Electronic music should not, as a genre, automatically instill fear in the average listener. Some of the pioneers of electronic and computer music, including Otto Luening and Mario Davidowsky, wrote works of considerable delicacy and beauty. For such composers, the new sounds are tools, means to an end. That is not the guiding aesthetic of this collection. These nine composers, who come from a broad range of backgrounds, share a sense of reveling in the sound worlds they can create at their computer keyboards. Two of the composers introduce traditional instruments: Nikolet Burzynska includes flute and Mei-Fang Lin employs a marimba. In the case of the John Nichols work, sampled voices are added to the purely electronic mix. In each of these examples, those non-electronic components soften the profile of the music by adding a human quality. The other six composers work purely in electonic media, often with giddy delight. We get gobs of sound, layers of micro-tones, and a dynamic and harmonic range that seems to test the perceptive abilities of the human ear. When a composer’s credits include “sound design” (Juan Carlos Vasquez), or is said to be inspired by psychoanalytical theories (Nicola Monopoli), you should have a sense of what to expect here. None of the composers claims to be inspired by Haydn sonatas. But if sheer aural atmospherics and experiementation appeals to you, this might light your fire.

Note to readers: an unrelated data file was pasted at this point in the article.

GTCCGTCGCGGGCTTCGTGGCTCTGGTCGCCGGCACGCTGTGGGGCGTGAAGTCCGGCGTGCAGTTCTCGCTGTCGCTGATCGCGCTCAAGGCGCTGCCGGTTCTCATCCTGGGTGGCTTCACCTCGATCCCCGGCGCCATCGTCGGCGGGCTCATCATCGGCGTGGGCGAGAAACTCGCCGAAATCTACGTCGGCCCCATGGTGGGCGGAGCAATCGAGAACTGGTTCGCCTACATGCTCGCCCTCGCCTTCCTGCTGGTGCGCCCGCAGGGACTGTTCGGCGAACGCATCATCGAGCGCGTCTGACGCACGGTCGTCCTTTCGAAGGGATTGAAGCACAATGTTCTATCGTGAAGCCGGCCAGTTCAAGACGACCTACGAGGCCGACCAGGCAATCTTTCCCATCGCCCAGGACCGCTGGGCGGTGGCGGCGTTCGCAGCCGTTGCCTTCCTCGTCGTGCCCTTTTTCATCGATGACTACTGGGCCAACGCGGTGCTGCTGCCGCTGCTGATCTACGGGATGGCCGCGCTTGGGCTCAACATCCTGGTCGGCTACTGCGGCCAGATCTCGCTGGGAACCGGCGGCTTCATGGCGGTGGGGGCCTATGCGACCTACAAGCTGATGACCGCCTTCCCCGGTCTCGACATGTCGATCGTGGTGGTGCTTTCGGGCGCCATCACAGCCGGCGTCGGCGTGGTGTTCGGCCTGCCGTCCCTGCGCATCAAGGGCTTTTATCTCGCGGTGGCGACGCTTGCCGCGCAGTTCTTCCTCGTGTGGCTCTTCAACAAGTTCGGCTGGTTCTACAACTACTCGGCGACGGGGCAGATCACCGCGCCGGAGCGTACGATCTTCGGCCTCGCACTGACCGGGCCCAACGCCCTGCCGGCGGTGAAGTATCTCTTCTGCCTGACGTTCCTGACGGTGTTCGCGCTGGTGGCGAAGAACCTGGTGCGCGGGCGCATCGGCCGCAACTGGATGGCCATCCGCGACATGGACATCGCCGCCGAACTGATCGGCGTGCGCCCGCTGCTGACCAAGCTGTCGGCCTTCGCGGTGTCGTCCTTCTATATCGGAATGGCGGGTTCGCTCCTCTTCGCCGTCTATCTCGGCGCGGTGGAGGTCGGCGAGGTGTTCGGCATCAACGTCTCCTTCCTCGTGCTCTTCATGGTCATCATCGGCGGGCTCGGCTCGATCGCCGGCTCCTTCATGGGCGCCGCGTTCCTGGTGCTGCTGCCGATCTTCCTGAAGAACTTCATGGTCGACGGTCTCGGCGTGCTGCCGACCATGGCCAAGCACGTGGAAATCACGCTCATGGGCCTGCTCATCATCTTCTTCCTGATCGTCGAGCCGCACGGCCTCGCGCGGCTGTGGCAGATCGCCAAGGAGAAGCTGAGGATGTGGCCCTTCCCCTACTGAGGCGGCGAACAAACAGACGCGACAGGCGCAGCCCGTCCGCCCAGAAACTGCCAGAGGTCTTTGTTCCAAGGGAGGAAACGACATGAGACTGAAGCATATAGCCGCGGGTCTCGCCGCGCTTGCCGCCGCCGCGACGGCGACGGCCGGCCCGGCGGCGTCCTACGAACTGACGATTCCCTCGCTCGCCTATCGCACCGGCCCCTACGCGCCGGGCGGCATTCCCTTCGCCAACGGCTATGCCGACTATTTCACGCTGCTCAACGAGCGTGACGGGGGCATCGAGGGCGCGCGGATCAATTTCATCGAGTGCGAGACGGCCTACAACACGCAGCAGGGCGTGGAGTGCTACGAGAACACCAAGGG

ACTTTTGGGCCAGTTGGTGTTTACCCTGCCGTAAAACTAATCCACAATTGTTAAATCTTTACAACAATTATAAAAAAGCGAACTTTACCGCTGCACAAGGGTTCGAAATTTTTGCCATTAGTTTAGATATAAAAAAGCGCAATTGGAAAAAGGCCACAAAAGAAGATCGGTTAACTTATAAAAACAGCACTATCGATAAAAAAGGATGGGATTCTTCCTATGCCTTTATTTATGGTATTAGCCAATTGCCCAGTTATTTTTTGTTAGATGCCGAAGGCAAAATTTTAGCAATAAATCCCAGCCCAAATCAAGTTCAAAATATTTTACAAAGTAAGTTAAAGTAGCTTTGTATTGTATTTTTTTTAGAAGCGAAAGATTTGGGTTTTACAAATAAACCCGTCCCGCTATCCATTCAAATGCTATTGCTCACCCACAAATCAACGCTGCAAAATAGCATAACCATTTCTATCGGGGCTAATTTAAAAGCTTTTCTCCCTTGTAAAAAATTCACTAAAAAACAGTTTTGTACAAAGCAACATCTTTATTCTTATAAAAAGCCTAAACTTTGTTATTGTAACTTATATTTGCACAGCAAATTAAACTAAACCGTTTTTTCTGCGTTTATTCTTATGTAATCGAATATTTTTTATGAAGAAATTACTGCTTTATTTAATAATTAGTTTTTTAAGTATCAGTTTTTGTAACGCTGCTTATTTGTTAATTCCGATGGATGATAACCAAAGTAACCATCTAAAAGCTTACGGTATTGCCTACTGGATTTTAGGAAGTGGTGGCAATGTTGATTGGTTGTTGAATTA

—Peter Burwasser